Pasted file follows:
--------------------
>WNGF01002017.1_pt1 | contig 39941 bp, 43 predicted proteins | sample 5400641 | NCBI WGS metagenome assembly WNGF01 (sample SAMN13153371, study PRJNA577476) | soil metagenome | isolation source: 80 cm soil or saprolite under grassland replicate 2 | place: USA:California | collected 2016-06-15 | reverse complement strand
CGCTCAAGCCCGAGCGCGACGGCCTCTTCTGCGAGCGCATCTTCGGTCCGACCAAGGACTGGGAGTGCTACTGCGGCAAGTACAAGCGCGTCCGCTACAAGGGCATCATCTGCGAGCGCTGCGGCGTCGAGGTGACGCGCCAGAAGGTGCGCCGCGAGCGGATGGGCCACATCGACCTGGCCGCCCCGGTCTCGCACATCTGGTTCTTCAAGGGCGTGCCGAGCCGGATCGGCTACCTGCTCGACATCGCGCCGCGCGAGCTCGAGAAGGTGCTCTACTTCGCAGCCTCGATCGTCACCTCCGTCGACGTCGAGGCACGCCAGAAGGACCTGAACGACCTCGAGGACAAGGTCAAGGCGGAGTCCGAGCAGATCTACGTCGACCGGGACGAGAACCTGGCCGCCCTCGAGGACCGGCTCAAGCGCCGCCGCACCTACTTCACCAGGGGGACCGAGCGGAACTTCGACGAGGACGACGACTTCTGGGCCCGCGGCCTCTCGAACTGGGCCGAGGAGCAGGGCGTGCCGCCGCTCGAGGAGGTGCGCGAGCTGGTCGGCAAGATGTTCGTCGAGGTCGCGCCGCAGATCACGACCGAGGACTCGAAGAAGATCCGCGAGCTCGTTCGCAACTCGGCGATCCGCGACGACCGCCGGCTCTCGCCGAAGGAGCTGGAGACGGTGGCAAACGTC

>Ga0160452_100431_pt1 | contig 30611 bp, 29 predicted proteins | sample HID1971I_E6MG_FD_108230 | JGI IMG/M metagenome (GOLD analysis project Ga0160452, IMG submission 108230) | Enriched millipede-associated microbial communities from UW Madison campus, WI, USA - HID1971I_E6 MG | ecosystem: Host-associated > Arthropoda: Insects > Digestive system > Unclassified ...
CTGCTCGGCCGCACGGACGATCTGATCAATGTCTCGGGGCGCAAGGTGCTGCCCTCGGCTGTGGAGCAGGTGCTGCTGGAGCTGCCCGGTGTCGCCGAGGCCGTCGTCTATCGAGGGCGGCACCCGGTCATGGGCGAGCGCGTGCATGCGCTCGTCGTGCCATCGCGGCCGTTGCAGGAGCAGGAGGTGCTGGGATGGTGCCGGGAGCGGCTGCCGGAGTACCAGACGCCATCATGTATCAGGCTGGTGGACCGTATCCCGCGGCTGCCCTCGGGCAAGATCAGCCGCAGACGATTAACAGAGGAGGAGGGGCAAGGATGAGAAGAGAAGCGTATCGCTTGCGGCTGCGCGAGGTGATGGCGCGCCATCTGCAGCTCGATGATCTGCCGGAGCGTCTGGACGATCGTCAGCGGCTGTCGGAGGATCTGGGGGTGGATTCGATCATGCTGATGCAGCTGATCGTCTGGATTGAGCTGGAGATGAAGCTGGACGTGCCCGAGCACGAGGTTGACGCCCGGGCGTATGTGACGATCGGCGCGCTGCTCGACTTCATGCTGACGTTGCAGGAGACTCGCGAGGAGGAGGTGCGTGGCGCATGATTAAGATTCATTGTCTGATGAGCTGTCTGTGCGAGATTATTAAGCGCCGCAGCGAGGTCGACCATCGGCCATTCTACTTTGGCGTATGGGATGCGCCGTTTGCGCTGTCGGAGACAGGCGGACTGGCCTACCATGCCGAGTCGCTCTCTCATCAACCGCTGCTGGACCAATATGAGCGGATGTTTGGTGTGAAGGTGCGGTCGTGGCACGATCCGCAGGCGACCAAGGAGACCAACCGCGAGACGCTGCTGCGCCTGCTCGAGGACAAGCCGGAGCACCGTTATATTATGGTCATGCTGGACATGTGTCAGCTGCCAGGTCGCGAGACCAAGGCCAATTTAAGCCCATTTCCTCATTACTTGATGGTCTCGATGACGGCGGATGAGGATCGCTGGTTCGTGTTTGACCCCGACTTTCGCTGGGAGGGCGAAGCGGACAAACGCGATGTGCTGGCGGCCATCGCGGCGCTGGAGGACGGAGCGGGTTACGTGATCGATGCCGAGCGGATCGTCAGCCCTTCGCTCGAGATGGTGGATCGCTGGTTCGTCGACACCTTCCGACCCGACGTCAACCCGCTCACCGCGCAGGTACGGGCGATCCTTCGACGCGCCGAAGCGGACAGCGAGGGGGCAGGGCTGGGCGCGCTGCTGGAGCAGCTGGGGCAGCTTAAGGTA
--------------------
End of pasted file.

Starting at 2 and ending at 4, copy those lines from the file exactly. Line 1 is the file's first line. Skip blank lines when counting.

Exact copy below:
CGCTCAAGCCCGAGCGCGACGGCCTCTTCTGCGAGCGCATCTTCGGTCCGACCAAGGACTGGGAGTGCTACTGCGGCAAGTACAAGCGCGTCCGCTACAAGGGCATCATCTGCGAGCGCTGCGGCGTCGAGGTGACGCGCCAGAAGGTGCGCCGCGAGCGGATGGGCCACATCGACCTGGCCGCCCCGGTCTCGCACATCTGGTTCTTCAAGGGCGTGCCGAGCCGGATCGGCTACCTGCTCGACATCGCGCCGCGCGAGCTCGAGAAGGTGCTCTACTTCGCAGCCTCGATCGTCACCTCCGTCGACGTCGAGGCACGCCAGAAGGACCTGAACGACCTCGAGGACAAGGTCAAGGCGGAGTCCGAGCAGATCTACGTCGACCGGGACGAGAACCTGGCCGCCCTCGAGGACCGGCTCAAGCGCCGCCGCACCTACTTCACCAGGGGGACCGAGCGGAACTTCGACGAGGACGACGACTTCTGGGCCCGCGGCCTCTCGAACTGGGCCGAGGAGCAGGGCGTGCCGCCGCTCGAGGAGGTGCGCGAGCTGGTCGGCAAGATGTTCGTCGAGGTCGCGCCGCAGATCACGACCGAGGACTCGAAGAAGATCCGCGAGCTCGTTCGCAACTCGGCGATCCGCGACGACCGCCGGCTCTCGCCGAAGGAGCTGGAGACGGTGGCAAACGTC

>Ga0160452_100431_pt1 | contig 30611 bp, 29 predicted proteins | sample HID1971I_E6MG_FD_108230 | JGI IMG/M metagenome (GOLD analysis project Ga0160452, IMG submission 108230) | Enriched millipede-associated microbial communities from UW Madison campus, WI, USA - HID1971I_E6 MG | ecosystem: Host-associated > Arthropoda: Insects > Digestive system > Unclassified ...
CTGCTCGGCCGCACGGACGATCTGATCAATGTCTCGGGGCGCAAGGTGCTGCCCTCGGCTGTGGAGCAGGTGCTGCTGGAGCTGCCCGGTGTCGCCGAGGCCGTCGTCTATCGAGGGCGGCACCCGGTCATGGGCGAGCGCGTGCATGCGCTCGTCGTGCCATCGCGGCCGTTGCAGGAGCAGGAGGTGCTGGGATGGTGCCGGGAGCGGCTGCCGGAGTACCAGACGCCATCATGTATCAGGCTGGTGGACCGTATCCCGCGGCTGCCCTCGGGCAAGATCAGCCGCAGACGATTAACAGAGGAGGAGGGGCAAGGATGAGAAGAGAAGCGTATCGCTTGCGGCTGCGCGAGGTGATGGCGCGCCATCTGCAGCTCGATGATCTGCCGGAGCGTCTGGACGATCGTCAGCGGCTGTCGGAGGATCTGGGGGTGGATTCGATCATGCTGATGCAGCTGATCGTCTGGATTGAGCTGGAGATGAAGCTGGACGTGCCCGAGCACGAGGTTGACGCCCGGGCGTATGTGACGATCGGCGCGCTGCTCGACTTCATGCTGACGTTGCAGGAGACTCGCGAGGAGGAGGTGCGTGGCGCATGATTAAGATTCATTGTCTGATGAGCTGTCTGTGCGAGATTATTAAGCGCCGCAGCGAGGTCGACCATCGGCCATTCTACTTTGGCGTATGGGATGCGCCGTTTGCGCTGTCGGAGACAGGCGGACTGGCCTACCATGCCGAGTCGCTCTCTCATCAACCGCTGCTGGACCAATATGAGCGGATGTTTGGTGTGAAGGTGCGGTCGTGGCACGATCCGCAGGCGACCAAGGAGACCAACCGCGAGACGCTGCTGCGCCTGCTCGAGGACAAGCCGGAGCACCGTTATATTATGGTCATGCTGGACATGTGTCAGCTGCCAGGTCGCGAGACCAAGGCCAATTTAAGCCCATTTCCTCATTACTTGATGGTCTCGATGACGGCGGATGAGGATCGCTGGTTCGTGTTTGACCCCGACTTTCGCTGGGAGGGCGAAGCGGACAAACGCGATGTGCTGGCGGCCATCGCGGCGCTGGAGGACGGAGCGGGTTACGTGATCGATGCCGAGCGGATCGTCAGCCCTTCGCTCGAGATGGTGGATCGCTGGTTCGTCGACACCTTCCGACCCGACGTCAACCCGCTCACCGCGCAGGTACGGGCGATCCTTCGACGCGCCGAAGCGGACAGCGAGGGGGCAGGGCTGGGCGCGCTGCTGGAGCAGCTGGGGCAGCTTAAGGTA